Defense Date

2006

Document Type

Dissertation

Degree Name

Doctor of Philosophy

Department

Anatomy & Neurobiology

First Advisor

Dr. William C. Broddus

Abstract

The Wilms' tumor 1 gene is overexpressed in many types of cancer and is associated with poor prognosis and resistance to anti-cancer therapies. In vitro studies in non-glioma cells types have demonstrated that WTl plays a role in increased proliferation, resistance to apoptosis, and increased cellular invasion. We aimed to thoroughly characterize the expression pattern of Wilms' tumor 1 in human malignant glioma and discern its function in this complex disease process. We screened a large sample of established human malignant glioma cell lines and glioma tissue specimens of all grades for WT1 expression. The majority of cell lines and 80% of all glioma tissue expressed WTI mRNA, all of which expressed WTl(+KTS) isoforms. Further screening of the glioblastoma specimens for p53 mutation followed by logistic regression analysis demonstrated a positive correlation between WTl expression and wild-type p53 (p = 0.04). To determine if WTl and p53 functionally interacted, we generated LN-229 glioblastoma cells that stably expressed WTl. As LN-229 cells harbor a p53 mutation, transient transfection with wild-type p53 induced apoptosis. However, stable WTI expression did not protect cells from p53-mediated cell death. We then generated U87MG cells (p53 wild-type) that stably expressed WT1 to model an endogenous p53 response. It is well known that after treatment with ionizing radiation, U87MG cells readily undergo p53-mediated apoptosis. Again, WTI expression did not protect against ionizing radiation induced p53-mediated cell death. We next examined the effect of transient WTI silencing on ionizing radiation induced cell death in T98G and LN-18 cells which express endogenous WTl. Combination treatment with ionizing radiation and silencing of WTI using short interfering RNA caused a decrease in viability and clonogenic survival relative to radiation alone in both cell lines. Lastly, we studied the effect of stable WTl silencing using short hairpin RNA on glioblastoma cell tumorigenicity. Stable transduction of U25 1MG and LN-18 cells with WTI short hairpin RNA resulted in a marked decrease in proliferation. WTI silencing in U251MG cells also caused a decrease in in vitro invasion. WTl silencing in U251MG cells caused an increase in tumor latency and a decrease in tumor growth rate when cells were used to subcutaneously inoculate nude mice. Not only do these studies support an oncogenic role for WTI in glioma biology, they provide encouraging evidence that WTl may be a therapeutic target for molecular treatment of glioblastoma.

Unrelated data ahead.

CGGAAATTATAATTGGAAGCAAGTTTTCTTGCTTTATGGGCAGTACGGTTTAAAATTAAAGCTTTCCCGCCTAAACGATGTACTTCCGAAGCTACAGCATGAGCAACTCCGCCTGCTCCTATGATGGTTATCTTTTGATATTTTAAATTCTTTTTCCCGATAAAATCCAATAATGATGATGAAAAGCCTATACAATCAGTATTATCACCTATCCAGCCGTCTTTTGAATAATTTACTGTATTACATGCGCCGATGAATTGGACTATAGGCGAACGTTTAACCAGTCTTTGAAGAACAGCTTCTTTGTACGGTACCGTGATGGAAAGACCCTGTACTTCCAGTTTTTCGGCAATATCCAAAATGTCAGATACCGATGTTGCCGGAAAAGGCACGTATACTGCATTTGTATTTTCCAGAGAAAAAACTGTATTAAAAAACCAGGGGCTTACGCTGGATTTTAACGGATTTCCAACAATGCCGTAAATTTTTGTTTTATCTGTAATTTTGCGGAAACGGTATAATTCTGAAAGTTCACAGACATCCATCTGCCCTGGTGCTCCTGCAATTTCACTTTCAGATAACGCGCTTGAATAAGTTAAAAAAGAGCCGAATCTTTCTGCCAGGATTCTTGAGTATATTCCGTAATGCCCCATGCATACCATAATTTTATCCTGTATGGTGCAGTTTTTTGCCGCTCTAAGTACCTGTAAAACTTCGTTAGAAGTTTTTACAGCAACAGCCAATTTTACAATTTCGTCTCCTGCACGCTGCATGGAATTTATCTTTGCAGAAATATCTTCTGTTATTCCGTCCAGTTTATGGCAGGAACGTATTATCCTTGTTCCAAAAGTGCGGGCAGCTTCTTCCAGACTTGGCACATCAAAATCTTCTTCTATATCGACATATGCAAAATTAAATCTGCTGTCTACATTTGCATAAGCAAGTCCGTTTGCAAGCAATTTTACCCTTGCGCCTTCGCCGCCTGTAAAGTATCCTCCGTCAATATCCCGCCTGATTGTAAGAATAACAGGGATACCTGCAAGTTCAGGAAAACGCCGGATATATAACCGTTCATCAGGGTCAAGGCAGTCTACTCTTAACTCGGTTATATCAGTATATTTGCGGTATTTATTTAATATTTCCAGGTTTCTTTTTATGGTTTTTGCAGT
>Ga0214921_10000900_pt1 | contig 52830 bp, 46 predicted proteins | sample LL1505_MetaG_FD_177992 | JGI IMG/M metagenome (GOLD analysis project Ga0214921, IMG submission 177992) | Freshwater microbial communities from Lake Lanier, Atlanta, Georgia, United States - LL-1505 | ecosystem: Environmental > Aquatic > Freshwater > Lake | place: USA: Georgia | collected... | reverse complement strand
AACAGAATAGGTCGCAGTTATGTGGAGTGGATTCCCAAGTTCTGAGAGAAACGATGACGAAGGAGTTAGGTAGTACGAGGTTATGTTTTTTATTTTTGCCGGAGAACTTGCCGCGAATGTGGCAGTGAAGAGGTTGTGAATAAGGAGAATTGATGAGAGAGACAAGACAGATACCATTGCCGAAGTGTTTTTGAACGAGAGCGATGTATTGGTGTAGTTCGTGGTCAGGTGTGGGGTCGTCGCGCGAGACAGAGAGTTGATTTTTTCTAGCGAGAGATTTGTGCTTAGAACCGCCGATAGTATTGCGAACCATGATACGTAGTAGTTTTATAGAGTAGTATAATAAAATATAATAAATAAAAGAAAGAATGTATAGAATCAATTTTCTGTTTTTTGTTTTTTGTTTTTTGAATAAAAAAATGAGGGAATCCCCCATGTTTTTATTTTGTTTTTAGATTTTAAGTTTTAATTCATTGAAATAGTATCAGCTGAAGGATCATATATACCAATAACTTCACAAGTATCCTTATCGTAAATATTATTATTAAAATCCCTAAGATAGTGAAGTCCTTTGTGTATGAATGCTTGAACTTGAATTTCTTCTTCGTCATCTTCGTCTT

Rights

© The Author

Is Part Of

VCU University Archives

Is Part Of

VCU Theses and Dissertations

Date of Submission

June 2008

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